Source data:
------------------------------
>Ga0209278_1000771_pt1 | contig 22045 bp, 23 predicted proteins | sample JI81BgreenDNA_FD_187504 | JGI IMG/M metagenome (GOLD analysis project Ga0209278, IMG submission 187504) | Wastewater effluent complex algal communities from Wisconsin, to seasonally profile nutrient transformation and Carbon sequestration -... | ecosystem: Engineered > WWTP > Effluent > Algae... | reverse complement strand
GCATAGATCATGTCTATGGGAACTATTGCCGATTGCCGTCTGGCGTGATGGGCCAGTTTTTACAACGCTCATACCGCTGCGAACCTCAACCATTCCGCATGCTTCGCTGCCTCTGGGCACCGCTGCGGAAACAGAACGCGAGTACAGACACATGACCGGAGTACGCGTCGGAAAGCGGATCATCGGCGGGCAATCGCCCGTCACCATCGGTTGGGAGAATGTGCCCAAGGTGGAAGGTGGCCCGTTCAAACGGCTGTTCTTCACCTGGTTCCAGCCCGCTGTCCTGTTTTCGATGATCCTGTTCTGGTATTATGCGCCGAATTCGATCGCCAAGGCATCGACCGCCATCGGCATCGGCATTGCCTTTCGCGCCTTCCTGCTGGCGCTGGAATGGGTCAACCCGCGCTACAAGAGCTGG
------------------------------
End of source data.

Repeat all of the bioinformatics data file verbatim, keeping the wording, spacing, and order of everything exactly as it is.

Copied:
>Ga0209278_1000771_pt1 | contig 22045 bp, 23 predicted proteins | sample JI81BgreenDNA_FD_187504 | JGI IMG/M metagenome (GOLD analysis project Ga0209278, IMG submission 187504) | Wastewater effluent complex algal communities from Wisconsin, to seasonally profile nutrient transformation and Carbon sequestration -... | ecosystem: Engineered > WWTP > Effluent > Algae... | reverse complement strand
GCATAGATCATGTCTATGGGAACTATTGCCGATTGCCGTCTGGCGTGATGGGCCAGTTTTTACAACGCTCATACCGCTGCGAACCTCAACCATTCCGCATGCTTCGCTGCCTCTGGGCACCGCTGCGGAAACAGAACGCGAGTACAGACACATGACCGGAGTACGCGTCGGAAAGCGGATCATCGGCGGGCAATCGCCCGTCACCATCGGTTGGGAGAATGTGCCCAAGGTGGAAGGTGGCCCGTTCAAACGGCTGTTCTTCACCTGGTTCCAGCCCGCTGTCCTGTTTTCGATGATCCTGTTCTGGTATTATGCGCCGAATTCGATCGCCAAGGCATCGACCGCCATCGGCATCGGCATTGCCTTTCGCGCCTTCCTGCTGGCGCTGGAATGGGTCAACCCGCGCTACAAGAGCTGG